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Avoiding the President

Capitalism: Success, Crisis and Reform (PLSC 270) Professor Rae uses the Merck-Vioxx business case to highlight political elements of US capitalism, including government regulatory agencies, federalism, lobbying, regulatory capture, tort law and liability, and patent law. Professor Rae discusses the importance and influence of concentrated business interests in Washington DC. The Merck legal battles underline how important political and judicial details are in the operation of capitalism. The case also shows the constraints that reform-minded politicians face in attempting to change the status quo. Complete course materials are available at the Open Yale Courses website: open.yale.edu This course was recorded in Fall 2009.

presidential pardon process
by SS&SS

A nurse flicked on the light at 5:30 A.M. My first day on Ward 57 had begun. “What’s your pain on a scale of zero to ten, with ten the worst pain you’ve ever had?” she asked. Pain was apparently so endemic here it was charted on a meter. “Five,” I replied, testing the waters. Morning rounds immediately followed, a raucous rush hour of doctors consulting with night nurses and checking on their patients. A pair of interns entered in bright yellow smocks, face masks, and rubber gloves — protection against a drug-resistant bacterial infection common to Iraq, Acinetobacter baumannii, which is contracted through open wounds. The young doctors rebandaged my arm. They used tiny tweezers to pull out and replace pieces of cotton string in eight deep holes of my right thigh and buttocks. I screamed ten on the pain scale and received a shot of Demerol.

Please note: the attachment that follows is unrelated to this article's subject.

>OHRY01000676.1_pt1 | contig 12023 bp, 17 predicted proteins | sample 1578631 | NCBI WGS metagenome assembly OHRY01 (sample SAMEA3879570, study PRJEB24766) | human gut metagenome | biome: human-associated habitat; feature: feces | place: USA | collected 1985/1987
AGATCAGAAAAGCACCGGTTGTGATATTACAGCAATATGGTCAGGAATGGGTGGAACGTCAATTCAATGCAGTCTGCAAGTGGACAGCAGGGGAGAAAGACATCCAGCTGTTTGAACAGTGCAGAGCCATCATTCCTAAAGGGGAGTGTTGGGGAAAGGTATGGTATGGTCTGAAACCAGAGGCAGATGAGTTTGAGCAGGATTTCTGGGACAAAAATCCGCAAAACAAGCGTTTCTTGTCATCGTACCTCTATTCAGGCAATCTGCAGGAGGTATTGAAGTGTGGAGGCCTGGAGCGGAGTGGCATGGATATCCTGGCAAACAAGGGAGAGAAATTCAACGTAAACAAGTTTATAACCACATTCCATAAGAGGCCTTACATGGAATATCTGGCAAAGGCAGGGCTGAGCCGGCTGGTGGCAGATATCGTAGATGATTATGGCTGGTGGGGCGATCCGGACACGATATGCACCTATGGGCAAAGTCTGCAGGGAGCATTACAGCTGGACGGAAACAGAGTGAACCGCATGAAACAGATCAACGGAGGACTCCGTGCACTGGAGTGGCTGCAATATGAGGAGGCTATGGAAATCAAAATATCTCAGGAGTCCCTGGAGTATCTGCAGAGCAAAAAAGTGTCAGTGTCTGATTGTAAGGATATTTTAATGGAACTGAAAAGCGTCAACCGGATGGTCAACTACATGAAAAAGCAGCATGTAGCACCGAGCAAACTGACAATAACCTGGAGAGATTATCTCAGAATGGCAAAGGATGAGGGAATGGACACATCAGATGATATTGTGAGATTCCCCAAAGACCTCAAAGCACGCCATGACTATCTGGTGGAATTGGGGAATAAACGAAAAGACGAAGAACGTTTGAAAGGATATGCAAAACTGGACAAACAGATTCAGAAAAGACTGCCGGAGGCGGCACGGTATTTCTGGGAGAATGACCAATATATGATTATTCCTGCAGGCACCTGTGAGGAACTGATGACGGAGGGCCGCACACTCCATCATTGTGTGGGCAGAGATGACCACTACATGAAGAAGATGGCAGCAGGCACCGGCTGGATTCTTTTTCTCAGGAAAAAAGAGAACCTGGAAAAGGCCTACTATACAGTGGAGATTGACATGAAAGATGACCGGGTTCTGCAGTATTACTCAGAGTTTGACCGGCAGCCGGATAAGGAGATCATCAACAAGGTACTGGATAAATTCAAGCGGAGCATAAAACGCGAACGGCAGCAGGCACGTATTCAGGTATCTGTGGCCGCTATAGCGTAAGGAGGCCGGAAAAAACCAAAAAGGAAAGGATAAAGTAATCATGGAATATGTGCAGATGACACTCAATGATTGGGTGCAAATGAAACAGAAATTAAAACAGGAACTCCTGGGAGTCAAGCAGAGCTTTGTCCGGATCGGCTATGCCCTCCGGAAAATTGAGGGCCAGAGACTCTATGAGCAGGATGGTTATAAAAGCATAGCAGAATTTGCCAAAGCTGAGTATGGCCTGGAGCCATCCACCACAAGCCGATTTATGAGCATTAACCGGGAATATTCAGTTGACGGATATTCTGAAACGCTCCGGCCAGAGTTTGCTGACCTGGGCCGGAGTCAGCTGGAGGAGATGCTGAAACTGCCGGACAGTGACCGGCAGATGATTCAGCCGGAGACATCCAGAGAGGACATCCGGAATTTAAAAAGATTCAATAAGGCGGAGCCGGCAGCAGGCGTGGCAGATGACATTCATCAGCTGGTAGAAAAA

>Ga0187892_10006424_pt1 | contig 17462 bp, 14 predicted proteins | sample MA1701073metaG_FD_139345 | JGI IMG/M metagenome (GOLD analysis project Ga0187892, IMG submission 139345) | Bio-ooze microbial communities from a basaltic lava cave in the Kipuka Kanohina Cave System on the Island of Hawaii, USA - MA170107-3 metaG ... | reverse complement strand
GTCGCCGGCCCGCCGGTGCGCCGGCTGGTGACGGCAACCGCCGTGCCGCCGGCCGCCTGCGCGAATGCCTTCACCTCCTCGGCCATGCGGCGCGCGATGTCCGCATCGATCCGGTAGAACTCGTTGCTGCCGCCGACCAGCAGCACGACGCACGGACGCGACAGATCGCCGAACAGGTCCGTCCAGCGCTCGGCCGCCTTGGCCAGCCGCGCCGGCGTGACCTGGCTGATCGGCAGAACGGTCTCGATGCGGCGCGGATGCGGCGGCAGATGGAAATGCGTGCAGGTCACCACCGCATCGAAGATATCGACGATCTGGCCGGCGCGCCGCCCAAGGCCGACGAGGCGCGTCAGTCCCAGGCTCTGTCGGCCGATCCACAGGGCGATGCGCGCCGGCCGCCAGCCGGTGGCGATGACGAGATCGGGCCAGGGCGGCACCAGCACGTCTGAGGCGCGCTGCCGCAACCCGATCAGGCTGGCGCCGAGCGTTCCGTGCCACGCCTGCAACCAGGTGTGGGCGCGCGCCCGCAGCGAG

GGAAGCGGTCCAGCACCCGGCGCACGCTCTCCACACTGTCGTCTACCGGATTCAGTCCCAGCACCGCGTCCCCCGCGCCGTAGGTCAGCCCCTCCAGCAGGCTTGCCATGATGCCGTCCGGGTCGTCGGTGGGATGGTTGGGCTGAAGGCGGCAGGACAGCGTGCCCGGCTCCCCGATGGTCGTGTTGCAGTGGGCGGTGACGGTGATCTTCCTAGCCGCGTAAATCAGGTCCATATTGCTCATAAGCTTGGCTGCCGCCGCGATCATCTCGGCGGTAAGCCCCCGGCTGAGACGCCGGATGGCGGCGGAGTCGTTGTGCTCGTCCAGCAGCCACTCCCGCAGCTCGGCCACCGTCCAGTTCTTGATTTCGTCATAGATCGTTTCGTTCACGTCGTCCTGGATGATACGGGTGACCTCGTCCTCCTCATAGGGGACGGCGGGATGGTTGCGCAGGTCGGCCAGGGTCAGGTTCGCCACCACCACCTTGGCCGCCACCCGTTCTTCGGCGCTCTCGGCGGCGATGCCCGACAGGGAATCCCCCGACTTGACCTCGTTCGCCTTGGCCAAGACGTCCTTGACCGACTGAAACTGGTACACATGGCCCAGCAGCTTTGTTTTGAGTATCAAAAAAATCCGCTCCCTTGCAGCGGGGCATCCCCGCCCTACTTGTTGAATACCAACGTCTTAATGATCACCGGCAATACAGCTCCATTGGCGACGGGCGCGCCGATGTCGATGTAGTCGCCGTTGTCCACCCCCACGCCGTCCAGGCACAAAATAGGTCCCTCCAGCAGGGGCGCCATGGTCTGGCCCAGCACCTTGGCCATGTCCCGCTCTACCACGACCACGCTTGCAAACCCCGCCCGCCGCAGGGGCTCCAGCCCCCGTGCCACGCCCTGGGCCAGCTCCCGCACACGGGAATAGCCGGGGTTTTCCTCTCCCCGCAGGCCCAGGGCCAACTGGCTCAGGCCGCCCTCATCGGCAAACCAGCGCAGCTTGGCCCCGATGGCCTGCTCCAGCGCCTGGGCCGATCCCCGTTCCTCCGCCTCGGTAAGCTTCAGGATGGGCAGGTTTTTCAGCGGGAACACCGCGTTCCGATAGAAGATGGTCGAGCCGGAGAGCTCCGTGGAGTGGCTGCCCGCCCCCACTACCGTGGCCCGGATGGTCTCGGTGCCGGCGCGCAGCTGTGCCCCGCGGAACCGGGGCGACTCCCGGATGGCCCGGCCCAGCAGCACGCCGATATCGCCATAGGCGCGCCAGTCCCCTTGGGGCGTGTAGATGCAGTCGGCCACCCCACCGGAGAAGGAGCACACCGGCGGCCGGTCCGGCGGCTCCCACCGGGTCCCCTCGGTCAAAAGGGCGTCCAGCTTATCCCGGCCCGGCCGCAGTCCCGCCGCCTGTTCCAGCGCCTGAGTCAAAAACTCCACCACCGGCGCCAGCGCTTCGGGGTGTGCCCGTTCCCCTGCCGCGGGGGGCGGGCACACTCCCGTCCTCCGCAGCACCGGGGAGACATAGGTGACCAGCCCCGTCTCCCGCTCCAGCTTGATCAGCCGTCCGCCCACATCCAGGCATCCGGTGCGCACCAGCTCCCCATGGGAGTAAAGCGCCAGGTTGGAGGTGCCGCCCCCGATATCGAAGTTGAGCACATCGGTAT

At 7 A.M., a caravan of gurneys arrived to transport soldiers to surgery. I was spared, left to the legions of specialists who proved the old adage about hospitals being the last place to get rest. I welcomed the anesthesiologists and their pain relievers. But the nonstop traffic was annoying. The social worker bumped into the dietitian, who passed the shrink. As the veterans’ rep left, a candy striper arrived. So many clergymen popped in, from a Catholic priest to Episcopalian ministers to a rabbi, I could have chaired an ecumenical conference. The brass brought commemorative coins, the Red Cross socks, occupational therapists a mechanical reacher.

The onslaught of hospital pros had one saving grace: no one seemed fazed by my injury but me. Just the word amputation made me shudder. It conjured up a disjointed series of images: a childhood friend who had lost his leg in an auto accident; World War II veterans wheeled into ballparks for holiday games, their empty trousers or shirt sleeves pinned up. I had avoided mirrors all week. Now I feared seeing the startling reality in the faces of my family and friends who would be visiting later that day.

My fears turned out to be groundless. The one emotion everyone showed was happiness to see me alive, maimed or not. But two exchanges stood out. My sister surprised me with a gift: a 1900 silver dollar our gambler father had won in Las Vegas and given to her in 1956 when she was eight years old. Leslie figured if I ever needed a father, it was now.

I held my father’s winnings and thought of the larger bet he lost. He deferred a family life to business success, and died before he had either. I had almost repeated the mistake. The realization put my father’s death in a new light. I understood for the first time why he exited before getting to know me: he had gambled on a future that never materialized. It was a mistake I could begin to forgive.

I had gambled on a job assignment and had my own damage-control problems. Skyler had reacted angrily when he first heard of my injury from my old friend David Maraniss, who had broken the news to my children and estranged wife, Judith Katz. “He lied to me, he lied to me,” Skyler shouted, referring to my parting words when I left for Iraq. “He promised me he wouldn’t get hurt.” According to Judith, Skyler had moped and cried every day until I came

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